Easy Miso Soup Recipe Without Dashi…
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When I think of healthy comfort food, Miso Soup immediately comes to mind. It’s light, it tastes so fresh and is so full of flavor and best of all, it’s quite easy to prepare. I order miso soup every time we eat at our favorite little Japanese restaurant here in town. I usually don’t have to order it because the owner knows I’ll request it. I recently made miso soup for the first time and was blown away by how easy and delicious it turned out.
Miso soup is a very versatile soup. You can make it with vegetables, mushrooms, tofu, meat or seafood. The key ingredient is miso which is a Japanese soybean paste commonly found in dressings and marinades. I set out on a journey to recreate this soup and although my intentions were to make it as pure and as authentic as possible, I had a few stumbling blocks. These weren’t bad stumbling blocks, they just sent me on a different path but the resulting soup was incredibly delicious.
I knew the basic ingredients to miso soup were Dashi (Japanese soup stock) and Kombu (dried kelp) both of which I could not find at my local grocery. I asked the sushi chef at our HEB grocery what he suggested because my heart was really set on making this Miso soup and I wasn’t going to give up that easily. This wonderful man told me he had miso paste in the refrigerator in the back (they didn’t keep it on the shelf) and he would bring some out to me. He returned minutes later with a package of miso paste and told me it would keep a very long time in my refrigerator. He informed me that this would be exactly what I needed and to add vegetable broth and any other foods I wanted and it would be perfect.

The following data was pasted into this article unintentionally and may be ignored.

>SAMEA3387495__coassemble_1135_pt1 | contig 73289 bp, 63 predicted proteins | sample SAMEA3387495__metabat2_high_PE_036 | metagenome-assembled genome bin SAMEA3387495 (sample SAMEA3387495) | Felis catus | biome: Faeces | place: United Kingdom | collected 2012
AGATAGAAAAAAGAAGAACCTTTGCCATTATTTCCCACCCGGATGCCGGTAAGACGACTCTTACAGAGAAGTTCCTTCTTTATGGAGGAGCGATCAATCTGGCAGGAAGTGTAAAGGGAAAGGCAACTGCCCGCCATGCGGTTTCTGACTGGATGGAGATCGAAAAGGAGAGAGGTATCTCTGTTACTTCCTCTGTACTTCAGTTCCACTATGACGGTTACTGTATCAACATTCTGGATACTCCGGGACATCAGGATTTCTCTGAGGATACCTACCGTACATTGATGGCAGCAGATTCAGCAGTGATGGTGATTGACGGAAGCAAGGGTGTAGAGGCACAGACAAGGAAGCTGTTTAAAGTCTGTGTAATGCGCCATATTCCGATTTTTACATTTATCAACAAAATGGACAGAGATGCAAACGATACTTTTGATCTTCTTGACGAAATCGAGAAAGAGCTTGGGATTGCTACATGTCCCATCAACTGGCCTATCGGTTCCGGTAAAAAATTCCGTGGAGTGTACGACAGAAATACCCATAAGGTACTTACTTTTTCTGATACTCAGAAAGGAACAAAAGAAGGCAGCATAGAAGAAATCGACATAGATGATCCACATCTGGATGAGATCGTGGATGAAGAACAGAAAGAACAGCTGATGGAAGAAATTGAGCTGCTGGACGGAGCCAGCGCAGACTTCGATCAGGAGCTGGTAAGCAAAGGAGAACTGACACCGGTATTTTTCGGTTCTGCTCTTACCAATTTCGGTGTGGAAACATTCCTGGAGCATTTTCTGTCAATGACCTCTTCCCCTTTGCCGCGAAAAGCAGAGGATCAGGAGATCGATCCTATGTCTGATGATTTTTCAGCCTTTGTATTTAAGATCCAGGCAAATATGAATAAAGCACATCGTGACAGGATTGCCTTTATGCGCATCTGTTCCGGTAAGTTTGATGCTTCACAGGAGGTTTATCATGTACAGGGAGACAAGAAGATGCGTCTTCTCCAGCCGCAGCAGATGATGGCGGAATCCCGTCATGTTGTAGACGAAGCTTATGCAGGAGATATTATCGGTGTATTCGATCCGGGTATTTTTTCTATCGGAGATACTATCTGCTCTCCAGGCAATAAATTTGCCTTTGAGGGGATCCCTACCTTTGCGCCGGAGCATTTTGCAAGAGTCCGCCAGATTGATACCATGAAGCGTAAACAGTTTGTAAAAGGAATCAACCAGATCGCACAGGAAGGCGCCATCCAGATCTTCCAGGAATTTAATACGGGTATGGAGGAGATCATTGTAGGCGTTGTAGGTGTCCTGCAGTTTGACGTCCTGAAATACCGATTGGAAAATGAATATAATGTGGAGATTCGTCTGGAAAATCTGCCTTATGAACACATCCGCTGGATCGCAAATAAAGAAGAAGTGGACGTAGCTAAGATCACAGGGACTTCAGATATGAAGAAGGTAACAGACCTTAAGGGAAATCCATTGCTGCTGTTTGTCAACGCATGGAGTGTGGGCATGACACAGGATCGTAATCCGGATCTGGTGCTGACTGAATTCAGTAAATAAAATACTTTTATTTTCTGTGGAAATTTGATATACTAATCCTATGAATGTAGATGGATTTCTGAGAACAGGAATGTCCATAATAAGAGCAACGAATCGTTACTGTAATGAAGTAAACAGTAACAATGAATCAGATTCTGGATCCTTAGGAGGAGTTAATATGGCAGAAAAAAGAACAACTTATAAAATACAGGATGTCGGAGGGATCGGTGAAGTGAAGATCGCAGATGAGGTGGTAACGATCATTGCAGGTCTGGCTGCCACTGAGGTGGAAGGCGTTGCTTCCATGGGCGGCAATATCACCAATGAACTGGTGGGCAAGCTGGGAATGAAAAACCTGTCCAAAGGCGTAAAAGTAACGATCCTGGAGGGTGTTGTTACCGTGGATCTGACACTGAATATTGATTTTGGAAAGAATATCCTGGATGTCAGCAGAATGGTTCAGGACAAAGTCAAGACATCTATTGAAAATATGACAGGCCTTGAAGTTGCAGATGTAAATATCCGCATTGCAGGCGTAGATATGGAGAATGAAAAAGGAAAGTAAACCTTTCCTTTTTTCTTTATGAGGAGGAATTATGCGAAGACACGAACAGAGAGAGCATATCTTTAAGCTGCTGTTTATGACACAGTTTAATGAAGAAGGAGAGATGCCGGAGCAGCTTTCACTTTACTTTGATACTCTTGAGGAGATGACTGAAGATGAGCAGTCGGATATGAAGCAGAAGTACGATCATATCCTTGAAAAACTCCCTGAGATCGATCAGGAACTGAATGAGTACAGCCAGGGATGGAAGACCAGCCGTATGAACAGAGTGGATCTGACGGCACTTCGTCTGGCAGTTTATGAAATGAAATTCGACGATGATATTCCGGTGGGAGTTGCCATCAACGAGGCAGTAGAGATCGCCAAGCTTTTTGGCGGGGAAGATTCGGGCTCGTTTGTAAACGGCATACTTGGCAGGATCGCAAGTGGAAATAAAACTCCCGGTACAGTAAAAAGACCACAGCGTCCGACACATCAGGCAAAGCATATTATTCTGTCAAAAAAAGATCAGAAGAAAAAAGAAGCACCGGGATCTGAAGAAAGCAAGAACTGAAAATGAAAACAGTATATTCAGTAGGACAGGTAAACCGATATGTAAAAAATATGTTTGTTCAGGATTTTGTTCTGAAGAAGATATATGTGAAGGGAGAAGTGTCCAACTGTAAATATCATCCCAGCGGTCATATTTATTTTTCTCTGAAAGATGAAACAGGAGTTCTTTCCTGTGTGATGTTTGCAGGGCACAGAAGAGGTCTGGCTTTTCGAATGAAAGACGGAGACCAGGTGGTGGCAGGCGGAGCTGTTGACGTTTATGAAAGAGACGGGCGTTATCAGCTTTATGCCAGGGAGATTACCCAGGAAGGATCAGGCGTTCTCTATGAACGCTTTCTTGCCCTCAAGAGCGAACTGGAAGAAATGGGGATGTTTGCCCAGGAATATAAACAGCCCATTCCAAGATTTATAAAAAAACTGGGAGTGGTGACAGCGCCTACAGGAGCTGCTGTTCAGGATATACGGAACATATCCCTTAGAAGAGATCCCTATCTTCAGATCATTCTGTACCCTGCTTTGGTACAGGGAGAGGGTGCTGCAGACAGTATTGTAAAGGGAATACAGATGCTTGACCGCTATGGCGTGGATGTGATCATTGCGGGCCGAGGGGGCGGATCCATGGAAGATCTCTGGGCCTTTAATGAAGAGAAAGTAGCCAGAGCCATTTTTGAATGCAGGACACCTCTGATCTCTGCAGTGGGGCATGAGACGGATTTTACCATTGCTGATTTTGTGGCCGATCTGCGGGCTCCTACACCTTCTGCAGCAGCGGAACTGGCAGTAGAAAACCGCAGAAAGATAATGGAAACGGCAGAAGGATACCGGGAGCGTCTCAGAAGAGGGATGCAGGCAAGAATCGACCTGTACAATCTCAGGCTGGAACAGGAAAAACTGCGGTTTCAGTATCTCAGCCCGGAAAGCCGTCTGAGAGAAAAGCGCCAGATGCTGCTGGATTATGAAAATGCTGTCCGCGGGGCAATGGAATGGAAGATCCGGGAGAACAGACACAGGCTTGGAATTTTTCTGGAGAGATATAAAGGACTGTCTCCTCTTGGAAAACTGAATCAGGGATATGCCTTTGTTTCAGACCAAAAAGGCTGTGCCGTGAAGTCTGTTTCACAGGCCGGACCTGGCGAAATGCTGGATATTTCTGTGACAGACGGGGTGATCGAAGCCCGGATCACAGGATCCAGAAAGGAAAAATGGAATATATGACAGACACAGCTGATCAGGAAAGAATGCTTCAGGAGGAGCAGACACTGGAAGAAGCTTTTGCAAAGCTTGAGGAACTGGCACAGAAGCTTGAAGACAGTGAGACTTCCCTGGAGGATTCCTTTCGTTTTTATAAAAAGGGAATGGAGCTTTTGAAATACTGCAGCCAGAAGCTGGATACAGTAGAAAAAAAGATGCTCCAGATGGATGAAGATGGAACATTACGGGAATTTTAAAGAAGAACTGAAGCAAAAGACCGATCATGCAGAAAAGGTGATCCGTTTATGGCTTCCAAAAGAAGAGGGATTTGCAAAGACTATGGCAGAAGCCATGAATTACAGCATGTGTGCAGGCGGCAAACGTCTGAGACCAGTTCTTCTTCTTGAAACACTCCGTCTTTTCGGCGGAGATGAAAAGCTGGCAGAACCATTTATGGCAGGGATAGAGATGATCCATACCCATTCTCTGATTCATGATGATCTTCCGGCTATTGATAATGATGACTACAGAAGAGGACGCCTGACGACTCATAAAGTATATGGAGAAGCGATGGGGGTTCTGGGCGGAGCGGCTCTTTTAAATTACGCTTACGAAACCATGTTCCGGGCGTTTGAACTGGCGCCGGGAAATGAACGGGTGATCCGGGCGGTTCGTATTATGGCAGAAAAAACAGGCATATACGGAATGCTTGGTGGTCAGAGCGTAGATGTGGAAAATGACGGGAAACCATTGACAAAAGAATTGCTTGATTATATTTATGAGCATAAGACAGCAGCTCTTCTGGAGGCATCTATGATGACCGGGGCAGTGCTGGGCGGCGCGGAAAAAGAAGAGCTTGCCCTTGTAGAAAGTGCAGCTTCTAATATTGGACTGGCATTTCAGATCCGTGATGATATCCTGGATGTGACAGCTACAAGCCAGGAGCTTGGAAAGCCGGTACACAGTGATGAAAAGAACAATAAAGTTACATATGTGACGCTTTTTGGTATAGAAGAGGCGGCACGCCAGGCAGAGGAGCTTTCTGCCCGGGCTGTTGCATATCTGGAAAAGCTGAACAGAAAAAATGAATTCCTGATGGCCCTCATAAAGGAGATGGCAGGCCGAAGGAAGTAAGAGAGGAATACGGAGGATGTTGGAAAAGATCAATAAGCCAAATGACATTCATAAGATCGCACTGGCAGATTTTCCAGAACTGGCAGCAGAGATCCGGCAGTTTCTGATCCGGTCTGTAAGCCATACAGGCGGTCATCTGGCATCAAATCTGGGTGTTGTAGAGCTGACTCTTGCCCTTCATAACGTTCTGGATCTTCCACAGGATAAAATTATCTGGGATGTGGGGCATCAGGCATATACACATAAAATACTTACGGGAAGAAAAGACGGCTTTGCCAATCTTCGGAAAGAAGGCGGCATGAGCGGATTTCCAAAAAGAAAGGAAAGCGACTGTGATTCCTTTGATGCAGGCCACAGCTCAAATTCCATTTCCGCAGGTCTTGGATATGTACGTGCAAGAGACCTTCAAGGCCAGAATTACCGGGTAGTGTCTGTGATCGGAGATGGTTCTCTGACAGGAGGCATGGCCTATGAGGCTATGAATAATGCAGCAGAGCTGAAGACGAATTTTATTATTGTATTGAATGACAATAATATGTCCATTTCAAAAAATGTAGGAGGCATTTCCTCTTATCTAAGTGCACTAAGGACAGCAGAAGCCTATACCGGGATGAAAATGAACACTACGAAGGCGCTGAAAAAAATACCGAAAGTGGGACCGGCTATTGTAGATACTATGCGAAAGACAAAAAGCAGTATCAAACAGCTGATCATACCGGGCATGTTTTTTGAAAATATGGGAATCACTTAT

With my confidence boosted, I was ready to tackle a new version of miso soup. Using vegetable broth as my base, I added three sliced green onions and finely chopped kale and let it simmer slowly on the stove. To that, I added diced tofu and continued to let the soup simmer so that the tofu absorbed all the wonderful flavors. After about ten minutes, I removed the pot from the heat and stirred in the miso paste. Here’s the important secret…DO NOT stir in the miso paste while the soup is cooking. Always turn off the heat, then stir in the paste. Please just trust me, you don’t want to boil the miso.
I don’t like a salty soup and I found the miso paste salty enough so I didn’t add any salt. Feel free to add salt to suit your taste.
Pretty simple…pretty easy. Give it a try, you’ll love it!
Just a couple of things about miso paste… although I couldn’t find miso paste on the shelf in my grocery, please ask because it might be stored in bulk in the back of the store. Also, many stores do carry miso paste on the shelf so be sure to look around. As I mentioned, miso paste will keep for a long time in the refrigerator. Just make sure you keep it in the back part of the fridge and in a sealed container. You can use miso paste in salad dressings mixed with a little olive oil and lemon juice or in marinades and is especially good on broiled salmon.
**Also, Jaden from Steamy Kitchen has a great post on making miso soup with dashi so it’s a good place to start.
- 4 cups of vegetable broth
- 3 green onions, thinly sliced
- 2 cups kale, thinly chopped
- 2 cups firm tofu, diced
- 3 tablespoons miso paste
- Put the vegetable broth in a pot set to medium high heat and bring to a boil. Reduce heat to low and bring to a simmer.
- Add in the green onions and kale and cook for about 5 minutes.
- Add in the tofu and continue to simmer for another 5 minutes.
- Remove pot from the heat. Spoon the miso paste into a bowl and add a ladle of the soup (about ½ cup). Whisk to mix it and dissolve the miso paste.
- Add it into the pot and stir well.
- Add salt if desired.